S.E. Darling, Jr., for the petitioner.
Oscar L. Shepard, State's attorney, for the State.
Present: WATSON, C.J., POWERS, SLACK, MOULTON, and CHASE, JJ.
The respondent, charged on complaint of the State's attorney for Caledonia County with the offense of being found intoxicated in the village of Hardwick on October 24, 1927, was tried therefor by jury before Honorable Harry Blodgett, municipal court judge of said county, at Hardwick on the 26th day of January, 1928, and found guilty as charged. Judgment was rendered on the verdict and respondent sentenced. The present proceedings are based on a petition by the respondent for a new trial, alleging irregularities on the part of the trial judge, and of the sheriff who had the jury in charge during their deliberations on the case and before reaching a decision as to what their verdict should be.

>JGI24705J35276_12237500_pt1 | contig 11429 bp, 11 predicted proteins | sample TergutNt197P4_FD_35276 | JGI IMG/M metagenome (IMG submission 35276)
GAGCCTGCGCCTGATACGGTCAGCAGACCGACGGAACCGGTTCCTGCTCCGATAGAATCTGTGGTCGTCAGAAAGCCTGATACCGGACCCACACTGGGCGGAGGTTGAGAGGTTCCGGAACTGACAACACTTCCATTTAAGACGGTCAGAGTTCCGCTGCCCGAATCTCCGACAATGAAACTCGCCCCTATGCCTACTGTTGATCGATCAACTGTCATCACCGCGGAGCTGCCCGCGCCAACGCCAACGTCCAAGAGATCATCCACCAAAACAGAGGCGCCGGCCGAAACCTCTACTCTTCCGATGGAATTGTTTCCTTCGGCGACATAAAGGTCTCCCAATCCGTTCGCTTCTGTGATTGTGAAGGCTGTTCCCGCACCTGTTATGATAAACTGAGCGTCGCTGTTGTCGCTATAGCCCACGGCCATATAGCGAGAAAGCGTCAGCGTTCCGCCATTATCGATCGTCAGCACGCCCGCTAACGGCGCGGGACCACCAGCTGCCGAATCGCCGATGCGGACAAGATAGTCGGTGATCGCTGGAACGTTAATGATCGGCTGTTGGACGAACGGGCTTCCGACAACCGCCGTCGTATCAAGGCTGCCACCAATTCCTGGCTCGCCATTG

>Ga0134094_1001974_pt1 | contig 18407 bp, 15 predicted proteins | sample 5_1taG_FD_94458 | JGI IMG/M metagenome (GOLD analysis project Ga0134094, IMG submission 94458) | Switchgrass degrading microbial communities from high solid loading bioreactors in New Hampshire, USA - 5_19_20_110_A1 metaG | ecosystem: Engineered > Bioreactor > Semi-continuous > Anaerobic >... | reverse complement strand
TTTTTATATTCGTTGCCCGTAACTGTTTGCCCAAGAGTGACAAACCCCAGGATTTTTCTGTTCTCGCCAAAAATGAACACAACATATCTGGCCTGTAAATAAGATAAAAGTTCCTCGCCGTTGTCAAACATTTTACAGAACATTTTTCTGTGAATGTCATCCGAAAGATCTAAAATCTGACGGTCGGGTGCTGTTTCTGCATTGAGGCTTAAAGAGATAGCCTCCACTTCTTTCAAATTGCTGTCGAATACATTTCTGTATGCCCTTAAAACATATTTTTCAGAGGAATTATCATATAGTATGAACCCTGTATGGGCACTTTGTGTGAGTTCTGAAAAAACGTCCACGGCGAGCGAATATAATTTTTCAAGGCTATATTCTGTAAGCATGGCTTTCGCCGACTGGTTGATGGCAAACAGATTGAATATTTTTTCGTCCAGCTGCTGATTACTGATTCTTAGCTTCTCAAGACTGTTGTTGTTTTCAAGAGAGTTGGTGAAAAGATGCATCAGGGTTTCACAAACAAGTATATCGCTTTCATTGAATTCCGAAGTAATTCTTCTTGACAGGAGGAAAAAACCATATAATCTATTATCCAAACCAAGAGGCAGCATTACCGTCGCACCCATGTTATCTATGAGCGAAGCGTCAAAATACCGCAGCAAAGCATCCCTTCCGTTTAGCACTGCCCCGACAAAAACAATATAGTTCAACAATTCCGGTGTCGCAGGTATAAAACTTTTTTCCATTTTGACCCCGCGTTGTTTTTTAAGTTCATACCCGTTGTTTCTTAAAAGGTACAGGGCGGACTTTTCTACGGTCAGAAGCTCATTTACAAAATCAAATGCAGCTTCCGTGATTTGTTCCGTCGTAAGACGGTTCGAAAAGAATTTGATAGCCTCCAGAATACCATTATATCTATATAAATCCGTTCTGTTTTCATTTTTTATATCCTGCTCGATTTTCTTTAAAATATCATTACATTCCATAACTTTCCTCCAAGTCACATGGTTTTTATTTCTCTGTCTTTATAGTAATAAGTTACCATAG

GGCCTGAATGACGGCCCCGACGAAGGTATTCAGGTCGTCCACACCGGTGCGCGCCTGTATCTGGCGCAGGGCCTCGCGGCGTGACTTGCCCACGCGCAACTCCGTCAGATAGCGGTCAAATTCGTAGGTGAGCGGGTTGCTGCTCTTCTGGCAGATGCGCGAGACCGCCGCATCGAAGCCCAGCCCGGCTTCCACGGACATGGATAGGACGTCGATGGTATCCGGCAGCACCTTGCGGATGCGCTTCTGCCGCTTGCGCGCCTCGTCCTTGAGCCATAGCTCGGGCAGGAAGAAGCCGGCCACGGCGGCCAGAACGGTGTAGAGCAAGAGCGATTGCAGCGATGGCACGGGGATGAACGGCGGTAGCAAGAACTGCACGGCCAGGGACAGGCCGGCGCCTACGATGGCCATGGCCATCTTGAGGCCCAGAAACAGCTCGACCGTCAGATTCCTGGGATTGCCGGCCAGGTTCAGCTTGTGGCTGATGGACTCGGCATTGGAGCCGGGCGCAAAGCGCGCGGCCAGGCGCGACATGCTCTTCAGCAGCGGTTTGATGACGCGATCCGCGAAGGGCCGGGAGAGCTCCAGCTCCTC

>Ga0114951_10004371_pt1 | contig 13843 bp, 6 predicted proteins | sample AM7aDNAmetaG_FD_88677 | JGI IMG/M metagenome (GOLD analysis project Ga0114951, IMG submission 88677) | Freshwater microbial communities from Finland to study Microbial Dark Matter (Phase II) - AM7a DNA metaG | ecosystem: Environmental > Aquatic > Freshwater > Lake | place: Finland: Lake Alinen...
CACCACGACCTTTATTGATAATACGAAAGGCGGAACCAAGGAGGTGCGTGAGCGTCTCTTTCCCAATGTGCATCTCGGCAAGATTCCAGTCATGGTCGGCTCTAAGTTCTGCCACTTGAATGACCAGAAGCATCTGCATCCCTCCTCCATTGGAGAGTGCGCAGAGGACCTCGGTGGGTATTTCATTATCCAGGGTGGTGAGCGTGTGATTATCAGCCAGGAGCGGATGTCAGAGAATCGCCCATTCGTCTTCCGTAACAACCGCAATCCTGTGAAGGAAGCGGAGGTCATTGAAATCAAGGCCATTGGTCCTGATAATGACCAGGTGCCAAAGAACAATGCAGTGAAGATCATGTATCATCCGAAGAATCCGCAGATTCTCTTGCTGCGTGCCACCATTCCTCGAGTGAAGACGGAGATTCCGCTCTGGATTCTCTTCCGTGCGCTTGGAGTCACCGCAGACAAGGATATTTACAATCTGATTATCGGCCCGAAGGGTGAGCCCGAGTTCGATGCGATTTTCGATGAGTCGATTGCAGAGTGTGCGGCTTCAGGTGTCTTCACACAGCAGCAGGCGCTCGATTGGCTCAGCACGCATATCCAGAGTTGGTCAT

The material facts alleged in the petition, so far as they are substantially admitted in the answer filed in the case, will be treated as established. Beyond the facts so admitted, the allegations in the petition, alleging irregularities, will not be considered.
It appeared from the statements of the attorneys on both sides, in arguing the petition in this Court, that at Hardwick, where the trial was had, there was no regular court room, and that as soon as the case was submitted to the jury, the court and the attorneys were obliged to and did withdraw from the room in which the trial was had, so the jury might remain therein during their deliberations in arriving at a verdict. This is a material circumstance which explains what might otherwise seem somewhat irregular on the part of the trial court.